Actually, I have a confession to make. I scheduled all of my challenge tweets ahead of time in Tweetdeck! This helped me make sure I didn’t forget to send it one morning. It was that easy to get started, and it took on a life of its own.  As the challenge progressed, I noticed participants tapering off, which was expected. But as they stopped completing my daily “challenges,” I noticed they kept tweeting on their own and began using Twitter with their students, staff and for their own PLNs… EXACTLY what I hoped would happen! Many teachers joined in on the challenge after it started or created their own Twitter accounts because someone in the challenge encouraged them to participate, and they heard that others were having fun with it. I made a Storify to summarize the challenge and share with others.

To implement your own challenge, here are my suggestions:

  • Lead a face-to-face training first. People feel more brave and willing to step out of their comfort zone when they have a buddy (you!) by their side. This will show them the ropes and get them comfortable following people and sending tweets.
  • Create a list of tasks that are very simple, and will only take seconds to minutes to do. Our to-do lists are already out of control, so no one wants to sign up to do something that’s going to take a long time, every day, for an extended period of time.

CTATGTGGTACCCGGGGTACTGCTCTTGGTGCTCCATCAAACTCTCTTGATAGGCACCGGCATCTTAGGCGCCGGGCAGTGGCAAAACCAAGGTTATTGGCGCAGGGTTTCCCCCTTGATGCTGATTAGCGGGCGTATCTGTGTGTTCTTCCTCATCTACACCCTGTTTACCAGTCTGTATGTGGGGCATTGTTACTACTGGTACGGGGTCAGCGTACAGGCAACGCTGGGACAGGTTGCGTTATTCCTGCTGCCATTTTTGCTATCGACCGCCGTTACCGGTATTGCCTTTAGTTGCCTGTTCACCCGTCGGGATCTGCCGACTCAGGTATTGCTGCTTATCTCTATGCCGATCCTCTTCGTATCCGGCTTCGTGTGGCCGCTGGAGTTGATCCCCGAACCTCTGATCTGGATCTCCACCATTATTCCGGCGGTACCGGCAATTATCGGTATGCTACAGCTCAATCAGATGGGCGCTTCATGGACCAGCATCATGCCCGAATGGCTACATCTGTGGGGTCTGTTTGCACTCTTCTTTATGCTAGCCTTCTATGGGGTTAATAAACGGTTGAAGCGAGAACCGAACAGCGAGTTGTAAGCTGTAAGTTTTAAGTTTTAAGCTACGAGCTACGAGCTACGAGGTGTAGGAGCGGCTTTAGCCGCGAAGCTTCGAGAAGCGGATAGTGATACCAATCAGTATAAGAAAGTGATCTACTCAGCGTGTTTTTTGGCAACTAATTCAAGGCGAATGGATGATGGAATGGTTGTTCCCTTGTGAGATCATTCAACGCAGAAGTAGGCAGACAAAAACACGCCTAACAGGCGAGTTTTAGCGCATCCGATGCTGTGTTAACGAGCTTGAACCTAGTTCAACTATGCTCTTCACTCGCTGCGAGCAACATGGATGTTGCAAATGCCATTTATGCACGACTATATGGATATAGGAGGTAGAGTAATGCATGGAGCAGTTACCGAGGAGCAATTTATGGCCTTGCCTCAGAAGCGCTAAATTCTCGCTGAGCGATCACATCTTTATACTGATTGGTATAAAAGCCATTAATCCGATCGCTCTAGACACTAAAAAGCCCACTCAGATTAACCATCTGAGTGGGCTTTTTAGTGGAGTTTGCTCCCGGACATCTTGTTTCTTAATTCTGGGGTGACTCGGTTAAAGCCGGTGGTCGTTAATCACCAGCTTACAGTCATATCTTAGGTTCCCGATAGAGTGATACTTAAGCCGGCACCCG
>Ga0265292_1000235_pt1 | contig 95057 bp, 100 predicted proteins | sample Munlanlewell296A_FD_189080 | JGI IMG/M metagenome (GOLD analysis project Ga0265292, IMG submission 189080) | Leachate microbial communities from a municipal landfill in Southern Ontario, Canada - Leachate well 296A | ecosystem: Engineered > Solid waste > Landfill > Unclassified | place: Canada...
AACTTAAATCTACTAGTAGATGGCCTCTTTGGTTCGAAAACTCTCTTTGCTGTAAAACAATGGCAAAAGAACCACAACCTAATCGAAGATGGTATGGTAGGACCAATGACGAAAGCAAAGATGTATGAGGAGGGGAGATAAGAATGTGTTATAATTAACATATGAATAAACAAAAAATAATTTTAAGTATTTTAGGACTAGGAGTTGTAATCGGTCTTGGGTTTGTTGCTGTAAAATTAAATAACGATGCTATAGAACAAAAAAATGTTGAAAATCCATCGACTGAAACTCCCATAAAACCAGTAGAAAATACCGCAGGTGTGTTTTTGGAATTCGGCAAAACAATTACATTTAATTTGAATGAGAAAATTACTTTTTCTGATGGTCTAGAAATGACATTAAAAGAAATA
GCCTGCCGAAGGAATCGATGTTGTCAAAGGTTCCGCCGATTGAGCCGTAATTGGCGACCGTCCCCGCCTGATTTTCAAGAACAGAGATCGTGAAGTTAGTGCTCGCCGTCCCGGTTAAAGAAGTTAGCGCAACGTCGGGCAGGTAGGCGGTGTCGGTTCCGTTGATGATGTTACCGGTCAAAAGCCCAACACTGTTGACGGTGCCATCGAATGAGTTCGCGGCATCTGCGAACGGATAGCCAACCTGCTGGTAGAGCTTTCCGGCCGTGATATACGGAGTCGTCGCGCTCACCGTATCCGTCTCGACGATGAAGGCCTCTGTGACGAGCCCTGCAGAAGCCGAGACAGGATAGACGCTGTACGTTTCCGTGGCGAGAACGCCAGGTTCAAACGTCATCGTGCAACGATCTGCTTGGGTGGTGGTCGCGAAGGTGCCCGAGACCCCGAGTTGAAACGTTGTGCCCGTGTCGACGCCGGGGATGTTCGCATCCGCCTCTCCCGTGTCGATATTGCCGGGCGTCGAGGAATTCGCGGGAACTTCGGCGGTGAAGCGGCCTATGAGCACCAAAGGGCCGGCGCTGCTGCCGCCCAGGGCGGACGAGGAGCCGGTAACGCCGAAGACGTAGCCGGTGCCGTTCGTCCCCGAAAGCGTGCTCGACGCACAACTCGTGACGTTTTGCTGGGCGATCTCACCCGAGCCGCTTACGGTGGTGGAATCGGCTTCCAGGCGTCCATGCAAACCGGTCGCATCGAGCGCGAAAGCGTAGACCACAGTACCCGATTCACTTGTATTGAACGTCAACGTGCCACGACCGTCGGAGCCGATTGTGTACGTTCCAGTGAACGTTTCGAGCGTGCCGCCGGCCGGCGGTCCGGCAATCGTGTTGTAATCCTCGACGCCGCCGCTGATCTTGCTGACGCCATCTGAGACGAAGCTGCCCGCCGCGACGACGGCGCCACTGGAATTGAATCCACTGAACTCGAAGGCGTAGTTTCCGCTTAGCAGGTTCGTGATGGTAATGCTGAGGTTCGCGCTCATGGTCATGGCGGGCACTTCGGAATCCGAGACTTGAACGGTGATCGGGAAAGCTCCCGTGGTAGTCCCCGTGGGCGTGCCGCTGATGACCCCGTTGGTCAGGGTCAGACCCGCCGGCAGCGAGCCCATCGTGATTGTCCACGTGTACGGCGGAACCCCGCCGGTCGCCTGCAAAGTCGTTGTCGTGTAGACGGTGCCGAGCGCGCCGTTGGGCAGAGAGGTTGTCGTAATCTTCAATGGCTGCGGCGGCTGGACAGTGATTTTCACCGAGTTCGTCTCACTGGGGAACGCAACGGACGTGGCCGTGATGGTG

• Tasks should encourage participants to learn a new aspect of Twitter, make new connections or share new resources.
  • Include a task that encourages participants to get their “classroom neighbor” to join, so others who did not attend your initial training can start Tweeting.
  • Include a task that encourages participants to check out a Twitter chat, so they can see the real power in Twitter.
  • Create a list of the tasks each day, so teachers can see what’s coming, complete their task early if needed or go back to catch up. I created my list in a Google Spreadsheet that I shared out by creating a shortened URL with bit.ly (see my challenges here: bit.ly/middie30).
  • Offer prizes for participants and the winners! I also created a certificate of participation for every teacher who participated (even one day).
  • If I do this again, I would probably only do 15 days. I think cutting it in half would seem like less of a commitment, and potentially encourage more people to participate.